By ROD AMNER
The Commission for Conciliation, Mediation and Arbitration (CCMA) has ruled that Rhodes University’s dismissal of two employees for refusing to comply with its university’s Covid-19 vaccine mandate policy was “procedurally and substantively unfair”.
David Drennan, the former chief technical officer of the Rhodes Department of Zoology and Entomology, and Heidi Myburgh, a former secretary in the Rhodes Department of Computer Science, were awarded seven and nine months’ salary, respectively, as compensation.
CCMA Commissioner Francois du Toit ruled the dismissals were unfair because:
- the university failed to notify the employees of their constitutional right to refuse the vaccination on the ground of bodily integrity;
- failed to council the employees;
- failed to take steps to reasonably accommodate the employees into positions which did not require vaccination;
- the university’s exemption policy did not afford employees a reasonable alternative to mandatory compliance with its vaccination policy because it did not allow employees to apply for exemption on constitutional grounds relating to bodily integrity.
Makhanda Against Mandates loses interdict
In February 2022, an urgent Makhanda Against Mandates (MAM) application for an interdict against Rhodes University’s Covid-19 vaccine mandate was struck off the Makhanda High Court roll with costs.
MAM was an alliance of Rhodes University students, parents and employees, led by philosophy lecturer Francis Williamson, David Drennan and others, which applied to the High Court to review and set aside the vaccine mandate.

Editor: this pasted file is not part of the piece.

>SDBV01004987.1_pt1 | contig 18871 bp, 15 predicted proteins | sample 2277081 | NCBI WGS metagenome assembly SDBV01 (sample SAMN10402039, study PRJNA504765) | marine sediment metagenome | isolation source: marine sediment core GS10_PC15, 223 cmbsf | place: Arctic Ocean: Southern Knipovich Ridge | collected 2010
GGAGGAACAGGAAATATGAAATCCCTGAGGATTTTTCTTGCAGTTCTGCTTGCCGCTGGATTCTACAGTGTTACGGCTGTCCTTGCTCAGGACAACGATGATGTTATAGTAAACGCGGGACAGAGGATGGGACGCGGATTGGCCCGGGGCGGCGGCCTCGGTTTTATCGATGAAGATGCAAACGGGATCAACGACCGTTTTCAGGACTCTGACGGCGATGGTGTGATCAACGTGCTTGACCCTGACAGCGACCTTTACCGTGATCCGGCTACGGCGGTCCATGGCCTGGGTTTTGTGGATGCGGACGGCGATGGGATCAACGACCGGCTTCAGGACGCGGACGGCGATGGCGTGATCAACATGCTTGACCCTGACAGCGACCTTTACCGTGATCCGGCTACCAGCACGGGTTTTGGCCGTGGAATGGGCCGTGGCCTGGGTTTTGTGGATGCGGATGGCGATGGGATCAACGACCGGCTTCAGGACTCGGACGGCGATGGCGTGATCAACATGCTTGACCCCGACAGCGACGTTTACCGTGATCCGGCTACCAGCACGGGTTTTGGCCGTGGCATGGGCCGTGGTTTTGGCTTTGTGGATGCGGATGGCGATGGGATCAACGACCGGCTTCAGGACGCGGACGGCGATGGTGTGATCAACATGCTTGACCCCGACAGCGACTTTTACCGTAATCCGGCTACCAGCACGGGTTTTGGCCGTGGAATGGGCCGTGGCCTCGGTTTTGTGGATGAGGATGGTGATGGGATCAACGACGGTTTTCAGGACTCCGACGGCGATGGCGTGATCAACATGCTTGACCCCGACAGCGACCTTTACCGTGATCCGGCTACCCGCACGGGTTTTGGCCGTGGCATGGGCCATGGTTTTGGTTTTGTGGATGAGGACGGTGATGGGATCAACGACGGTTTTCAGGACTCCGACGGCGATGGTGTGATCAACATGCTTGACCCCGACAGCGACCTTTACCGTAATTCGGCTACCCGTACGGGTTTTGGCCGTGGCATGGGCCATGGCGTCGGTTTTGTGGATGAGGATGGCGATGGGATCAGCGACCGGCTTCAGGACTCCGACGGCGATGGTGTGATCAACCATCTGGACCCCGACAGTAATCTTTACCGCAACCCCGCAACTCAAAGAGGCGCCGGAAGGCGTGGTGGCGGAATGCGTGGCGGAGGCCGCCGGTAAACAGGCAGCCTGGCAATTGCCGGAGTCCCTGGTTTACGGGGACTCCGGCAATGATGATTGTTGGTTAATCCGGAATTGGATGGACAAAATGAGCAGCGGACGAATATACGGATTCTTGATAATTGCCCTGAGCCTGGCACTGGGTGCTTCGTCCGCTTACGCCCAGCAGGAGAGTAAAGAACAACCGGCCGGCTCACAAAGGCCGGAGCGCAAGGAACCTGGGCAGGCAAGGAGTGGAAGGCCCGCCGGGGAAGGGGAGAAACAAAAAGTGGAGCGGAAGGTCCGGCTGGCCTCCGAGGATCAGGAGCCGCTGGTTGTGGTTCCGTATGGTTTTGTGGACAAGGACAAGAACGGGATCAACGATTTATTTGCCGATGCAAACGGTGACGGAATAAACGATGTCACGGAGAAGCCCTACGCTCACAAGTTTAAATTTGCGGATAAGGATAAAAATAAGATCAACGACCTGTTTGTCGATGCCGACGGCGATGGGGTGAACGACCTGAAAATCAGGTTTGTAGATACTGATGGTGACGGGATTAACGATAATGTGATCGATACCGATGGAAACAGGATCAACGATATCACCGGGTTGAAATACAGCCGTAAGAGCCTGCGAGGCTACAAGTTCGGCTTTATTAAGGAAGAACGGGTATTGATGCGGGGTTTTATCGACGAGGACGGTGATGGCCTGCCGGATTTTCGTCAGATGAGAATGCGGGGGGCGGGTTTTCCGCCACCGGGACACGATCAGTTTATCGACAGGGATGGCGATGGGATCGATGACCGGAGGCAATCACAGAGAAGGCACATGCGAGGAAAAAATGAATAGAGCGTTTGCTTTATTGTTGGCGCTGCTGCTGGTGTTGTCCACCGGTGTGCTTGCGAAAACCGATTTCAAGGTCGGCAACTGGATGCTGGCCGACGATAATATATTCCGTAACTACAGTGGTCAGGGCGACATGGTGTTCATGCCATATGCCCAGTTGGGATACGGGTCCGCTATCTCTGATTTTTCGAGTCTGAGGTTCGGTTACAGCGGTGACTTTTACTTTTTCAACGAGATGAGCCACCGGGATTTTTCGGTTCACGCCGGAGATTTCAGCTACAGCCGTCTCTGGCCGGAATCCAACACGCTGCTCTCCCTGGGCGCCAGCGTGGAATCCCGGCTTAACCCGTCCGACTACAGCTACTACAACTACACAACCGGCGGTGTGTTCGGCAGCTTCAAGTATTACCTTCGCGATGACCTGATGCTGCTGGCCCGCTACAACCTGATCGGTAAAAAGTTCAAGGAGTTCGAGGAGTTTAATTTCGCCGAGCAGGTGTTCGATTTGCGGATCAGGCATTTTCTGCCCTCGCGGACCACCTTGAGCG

High Court judge Murray Lowe ruled Rhodes had not been given enough time to respond to the application and struck MAM’s application from the roll. Lowe also said he was cognisant of “the chilling effect that an adverse costs order may have on Constitutional litigation” but ordered MAM to pay Rhodes’s “wasted costs”.
The Rhodes University Council approved the vaccination mandate in October 2021. Anyone who wished to access campus had to provide proof of vaccination or an exemption from vaccination issued by the University.
MAM wanted to prevent the university from refusing to register unvaccinated students or placing unvaccinated staff on unpaid or annual leave.
MAM believed that the university’s vaccine exemption policy – based on medical or religious grounds – was too narrow and that it was unreasonable to require exempted staff and students to take weekly Covid-19 tests at their own expense.
The recent CCMA ruling referred to the “employees’ constitutional right to refuse the vaccination on the ground of bodily integrity”.
The CCMA case
In his testimony to the CCMA, David Drennan said he had not been informed that he could refuse the vaccine on constitutional grounds, particularly bodily integrity.
The CCMA ruling appears to open the door for many more dismissed Rhodes staff to appeal for compensation.
In his testimony, Drennan confirmed that before his dismissal, he had not been consulted by Rhodes to try and accommodate him.
He said Rhodes had not consulted him about alternatives or adapting his duties. He had also not been consulted about a risk assessment.
He had also not been asked why he refused to vaccinate or offered any counselling.
Drennan explained that he had not applied for an exemption because he understood the application was based on medical or religious grounds. He had neither.
He testified that neither the head of the department nor his line manager contacted him – he had sent emails, but no one responded.
Myburgh and Drennan were represented by Mike van der Veen, a Wheeldon Rushmere and Cole attorney. Advocate Izak Smuts SC and Advocate Nicola Molony, instructed by Huxtable Attorneys, represented Rhodes University.
Rhodes University Communications said the university had received arbitration certificates late on Wednesday, 30 November, was consulting with its legal team “regarding a way forward,” and could not comment any further at this stage.